The final photo below shows the finished slot. It is no longer the slight slot but is now a wide open and oval shaped slot. It easily takes a fluffy pipe cleaner with little effort. The draught is now very open. The internals are shaped in a wide open v shaped funnel that comes to a point ½ inch into the slot. Each side of the v is gradually sloped to the airway at the bottom. The whole process did not take too long. From start to finish I spent 45 minutes. I like the finished appearance of the slot far better than the original one. The feel in the mouth and the draw is comfortable. Image

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Restemmed Sasieni Mayfair


Blog by Steve Laug

I have had this old Sasieni Mayfair on my desk for a long time. It had come to me in a box of stummels/bowls that I received from a friend over a year ago. It sat for several months in that box before I took it and cleaned it up. I reamed and cleaned the bowl and had even restained it after it had an alcohol bath. I had restemmed it after that with a Lucite tapered butterscotch coloured stem. It looked nice and fit well but something did not quite work with the combination in my opinion. I had it sitting on the table for several months with that stem. I smoked it occasionally and looked it over but never really like the way the stem looked with the old pipe. It seemed like two different eras were colliding in the combination of the old bowl and the new stem so it just sat on the table.

One day after I had finished the pipes that I was working on and was not quite ready to close up shop for the night I picked up the Sasieni. I turned it over in my hands debating with myself what to do with it. It did not take long before I decided to restem it with a vulcanite stem. So I found a stem in my can of stems that was the right shape and angles on the slope of the stem and turned the tenon and fit it to the pipe. Even with just that much work the stem looked like it was a better choice for the pipe. I then used my Dremel with the sanding drum to take down the rest of the stem to fit the shank and band. Once I had a good fit I used emery cloth, 240 grit sandpaper and 400 and 600 wet dry sandpaper and water to smooth out the sanding scratches and marks from the drum and to fine tune the fit. I opened up the button with needle files and also funneled the end of the tenon for a smooth airflow. Once it was finished I took it to the buffer and buffed the pipe with White Diamond and several coats of carnauba wax.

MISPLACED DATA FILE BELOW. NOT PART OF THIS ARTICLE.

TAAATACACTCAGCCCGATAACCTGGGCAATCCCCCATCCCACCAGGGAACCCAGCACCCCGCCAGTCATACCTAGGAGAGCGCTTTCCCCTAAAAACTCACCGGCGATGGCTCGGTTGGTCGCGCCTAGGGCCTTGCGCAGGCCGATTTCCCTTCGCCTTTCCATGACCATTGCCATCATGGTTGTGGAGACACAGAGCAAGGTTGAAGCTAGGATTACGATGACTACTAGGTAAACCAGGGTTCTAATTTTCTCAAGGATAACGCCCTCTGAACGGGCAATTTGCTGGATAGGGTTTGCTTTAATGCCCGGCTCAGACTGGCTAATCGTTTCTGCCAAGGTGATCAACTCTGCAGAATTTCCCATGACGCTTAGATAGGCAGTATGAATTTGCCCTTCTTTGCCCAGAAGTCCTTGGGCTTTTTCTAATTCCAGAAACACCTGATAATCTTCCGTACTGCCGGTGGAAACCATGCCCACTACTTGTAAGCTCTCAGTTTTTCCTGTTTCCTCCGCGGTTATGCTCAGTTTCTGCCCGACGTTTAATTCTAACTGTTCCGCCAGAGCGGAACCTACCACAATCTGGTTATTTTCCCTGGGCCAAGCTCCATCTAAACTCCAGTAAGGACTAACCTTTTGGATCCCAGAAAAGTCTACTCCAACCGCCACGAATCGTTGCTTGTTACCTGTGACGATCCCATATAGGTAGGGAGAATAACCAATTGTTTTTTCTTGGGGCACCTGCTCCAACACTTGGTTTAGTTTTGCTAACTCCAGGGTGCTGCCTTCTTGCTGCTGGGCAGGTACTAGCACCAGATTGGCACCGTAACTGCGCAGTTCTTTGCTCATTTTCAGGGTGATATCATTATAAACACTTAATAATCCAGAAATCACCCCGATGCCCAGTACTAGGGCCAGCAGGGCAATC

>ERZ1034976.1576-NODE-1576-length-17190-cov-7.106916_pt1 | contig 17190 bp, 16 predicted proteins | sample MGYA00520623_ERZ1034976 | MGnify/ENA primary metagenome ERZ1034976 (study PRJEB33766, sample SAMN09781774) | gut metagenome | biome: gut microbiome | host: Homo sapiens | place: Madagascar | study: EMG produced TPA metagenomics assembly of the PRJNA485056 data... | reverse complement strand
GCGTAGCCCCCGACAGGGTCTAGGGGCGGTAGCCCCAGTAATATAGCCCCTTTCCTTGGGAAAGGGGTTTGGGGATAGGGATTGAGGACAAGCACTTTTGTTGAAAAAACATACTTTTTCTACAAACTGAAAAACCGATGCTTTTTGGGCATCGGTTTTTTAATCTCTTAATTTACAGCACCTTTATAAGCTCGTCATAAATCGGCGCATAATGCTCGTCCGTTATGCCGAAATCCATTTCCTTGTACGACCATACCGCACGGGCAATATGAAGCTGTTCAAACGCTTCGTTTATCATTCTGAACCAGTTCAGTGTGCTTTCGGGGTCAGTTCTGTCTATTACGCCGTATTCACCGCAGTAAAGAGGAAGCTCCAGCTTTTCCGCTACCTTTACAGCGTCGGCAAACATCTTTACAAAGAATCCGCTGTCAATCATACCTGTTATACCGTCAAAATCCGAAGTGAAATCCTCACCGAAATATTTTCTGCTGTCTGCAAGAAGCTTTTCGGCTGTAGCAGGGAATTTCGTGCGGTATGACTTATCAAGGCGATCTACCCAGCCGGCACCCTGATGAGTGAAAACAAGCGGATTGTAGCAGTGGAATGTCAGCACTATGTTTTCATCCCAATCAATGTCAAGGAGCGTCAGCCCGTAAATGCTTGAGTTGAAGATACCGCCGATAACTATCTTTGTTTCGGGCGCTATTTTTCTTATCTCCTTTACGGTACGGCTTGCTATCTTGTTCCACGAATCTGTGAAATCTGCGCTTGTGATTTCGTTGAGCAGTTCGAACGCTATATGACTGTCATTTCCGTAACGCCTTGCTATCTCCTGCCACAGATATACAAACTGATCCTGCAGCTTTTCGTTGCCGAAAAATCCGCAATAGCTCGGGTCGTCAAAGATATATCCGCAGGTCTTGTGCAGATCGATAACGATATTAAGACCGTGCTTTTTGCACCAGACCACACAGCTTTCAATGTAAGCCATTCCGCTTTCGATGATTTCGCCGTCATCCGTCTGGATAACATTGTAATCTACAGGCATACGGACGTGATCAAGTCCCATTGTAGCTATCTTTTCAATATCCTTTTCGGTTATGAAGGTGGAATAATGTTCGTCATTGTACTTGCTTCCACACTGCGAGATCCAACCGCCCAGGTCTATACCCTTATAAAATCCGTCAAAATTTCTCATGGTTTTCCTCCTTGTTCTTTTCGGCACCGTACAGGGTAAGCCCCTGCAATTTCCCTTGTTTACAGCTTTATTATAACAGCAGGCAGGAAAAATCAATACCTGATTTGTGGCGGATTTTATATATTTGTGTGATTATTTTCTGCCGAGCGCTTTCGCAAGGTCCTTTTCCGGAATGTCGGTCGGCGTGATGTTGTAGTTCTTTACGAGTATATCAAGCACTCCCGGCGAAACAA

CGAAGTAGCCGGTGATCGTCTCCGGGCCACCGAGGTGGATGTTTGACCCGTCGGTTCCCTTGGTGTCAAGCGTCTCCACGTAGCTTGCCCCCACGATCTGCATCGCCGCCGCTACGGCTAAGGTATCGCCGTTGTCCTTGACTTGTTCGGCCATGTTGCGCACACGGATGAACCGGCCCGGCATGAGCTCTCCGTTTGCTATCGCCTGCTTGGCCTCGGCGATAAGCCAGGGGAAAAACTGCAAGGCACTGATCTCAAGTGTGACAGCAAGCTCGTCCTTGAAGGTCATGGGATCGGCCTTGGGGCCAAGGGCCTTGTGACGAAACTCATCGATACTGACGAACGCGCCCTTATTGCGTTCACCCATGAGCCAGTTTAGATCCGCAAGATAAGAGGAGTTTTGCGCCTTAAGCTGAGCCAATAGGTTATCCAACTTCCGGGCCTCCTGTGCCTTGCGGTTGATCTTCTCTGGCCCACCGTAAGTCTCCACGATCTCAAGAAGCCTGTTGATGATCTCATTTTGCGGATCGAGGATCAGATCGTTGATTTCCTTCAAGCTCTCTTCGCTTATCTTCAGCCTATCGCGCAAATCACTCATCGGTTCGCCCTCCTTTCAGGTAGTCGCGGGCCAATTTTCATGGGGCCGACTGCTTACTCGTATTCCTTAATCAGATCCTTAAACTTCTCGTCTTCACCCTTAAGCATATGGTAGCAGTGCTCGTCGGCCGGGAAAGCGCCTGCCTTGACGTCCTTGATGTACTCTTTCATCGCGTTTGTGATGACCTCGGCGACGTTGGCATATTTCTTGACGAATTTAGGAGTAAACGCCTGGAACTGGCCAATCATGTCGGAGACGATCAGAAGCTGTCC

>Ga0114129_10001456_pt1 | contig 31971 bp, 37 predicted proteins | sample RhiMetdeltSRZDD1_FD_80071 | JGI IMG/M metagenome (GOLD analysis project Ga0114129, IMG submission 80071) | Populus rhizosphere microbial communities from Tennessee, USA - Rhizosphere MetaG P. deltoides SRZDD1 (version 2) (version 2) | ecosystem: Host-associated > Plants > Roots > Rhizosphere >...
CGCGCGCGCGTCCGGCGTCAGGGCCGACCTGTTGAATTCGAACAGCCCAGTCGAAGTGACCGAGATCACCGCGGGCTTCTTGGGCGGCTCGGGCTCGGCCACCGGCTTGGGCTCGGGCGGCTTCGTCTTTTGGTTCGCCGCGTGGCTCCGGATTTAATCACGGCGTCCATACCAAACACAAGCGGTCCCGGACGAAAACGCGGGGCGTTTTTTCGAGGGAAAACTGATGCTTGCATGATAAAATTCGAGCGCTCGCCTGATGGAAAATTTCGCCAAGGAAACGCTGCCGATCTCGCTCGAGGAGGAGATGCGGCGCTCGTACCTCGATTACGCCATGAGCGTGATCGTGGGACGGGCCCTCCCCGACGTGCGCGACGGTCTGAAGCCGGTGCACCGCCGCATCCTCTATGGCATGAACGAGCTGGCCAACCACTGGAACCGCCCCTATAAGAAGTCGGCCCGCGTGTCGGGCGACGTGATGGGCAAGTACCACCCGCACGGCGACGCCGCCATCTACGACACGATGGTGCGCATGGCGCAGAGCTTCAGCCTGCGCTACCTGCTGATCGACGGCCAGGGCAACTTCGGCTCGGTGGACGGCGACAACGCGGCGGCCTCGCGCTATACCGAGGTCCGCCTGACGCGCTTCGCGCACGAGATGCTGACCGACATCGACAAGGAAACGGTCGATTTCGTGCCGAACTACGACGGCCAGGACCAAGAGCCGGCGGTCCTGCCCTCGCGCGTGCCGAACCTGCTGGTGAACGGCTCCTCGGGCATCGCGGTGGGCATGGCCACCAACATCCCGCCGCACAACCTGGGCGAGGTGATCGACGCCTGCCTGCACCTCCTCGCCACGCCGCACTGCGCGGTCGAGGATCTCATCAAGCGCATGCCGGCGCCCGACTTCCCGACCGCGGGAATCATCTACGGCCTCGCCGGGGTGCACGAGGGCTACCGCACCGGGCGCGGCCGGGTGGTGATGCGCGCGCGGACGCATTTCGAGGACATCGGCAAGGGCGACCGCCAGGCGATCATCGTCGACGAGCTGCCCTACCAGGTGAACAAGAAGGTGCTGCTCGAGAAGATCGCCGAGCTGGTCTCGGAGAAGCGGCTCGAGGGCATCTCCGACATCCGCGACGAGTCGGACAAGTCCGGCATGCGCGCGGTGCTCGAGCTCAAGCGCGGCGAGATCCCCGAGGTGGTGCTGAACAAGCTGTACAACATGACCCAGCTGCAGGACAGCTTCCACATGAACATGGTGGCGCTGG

I liked the look of the pipe immediately and knew that the new stem was the ticket to returning this old pipe to its former glory. Now with the new stem I find myself reaching for it regularly. ImageImageImage

Reclaimed a Horn Stem Oldenkott Panel


Blog by Steve Laug

I find that I enjoy smoking pipe with horn stems. The feel in the mouth is unique in range of pipe stem material. It is not hard like Lucite nor is it like Vulcanite. There is a very different feel in the mouth than anything else. I really don’t know how to describe it – it is smooth like well-polished Vulcanite or Lucite. It is soft like Vulcanite but somehow a different kind of softness. It has a luminescence that is beautiful when polished to a reflective sheen. It that almost indescribable feel that keeps me on the lookout for more horn stemmed pipes. I think that I have probably a half dozen in my rack at the moment. All but one of them is small bowled and lightweight. All of them are great Virginia Flake pipes and seem to be made for that style of tobacco.

Here  is a few of my horn stem pipes. Image

The pipe below is one I added recently. It is the fourth pipe from the left in the picture above. It is an Oldenkott pipe. When I got it the finish was rough as it seemed to have had a varnish or some kind of topcoat on the bowl that was flaking off and broken. The bowl was unevenly caked but the pipe showed promise. I reamed and cleaned it then put it in the alcohol bath while I worked on the stem. The stem had a few minor bit marks that I repaired by sanding them smooth. The tooth chatter disappeared in the same manner. I have found that with horn I have to be a bit careful with the sanding so that the horn itself does not sliver or splinter so I used micromesh pads exclusively on this one. I started with 1500 grit and sanded up to 6000 grit. Then I took the stem to the buffer and carefully buffed it with White Diamond.

After removing the bowl from the alcohol bath the finish coat of varnish was gone and the colour looked very nice so I sanded it with micromesh pads and then buffed the bowl with White Diamond. I reinserted the stem and gave the pipe several coats of carnauba to bring back the sheen to both the horn and the bowl. The final picture shows the unique tenon and filter apparatus on this pipe. It is aluminum and seems to work as a condensation chamber more than a filter. The shank and stem were clean on the inside and took very little work to clean out the tars that were present. ImageImageImageImageImage

Do I need to ream my pipe?


Blog by Steve Laug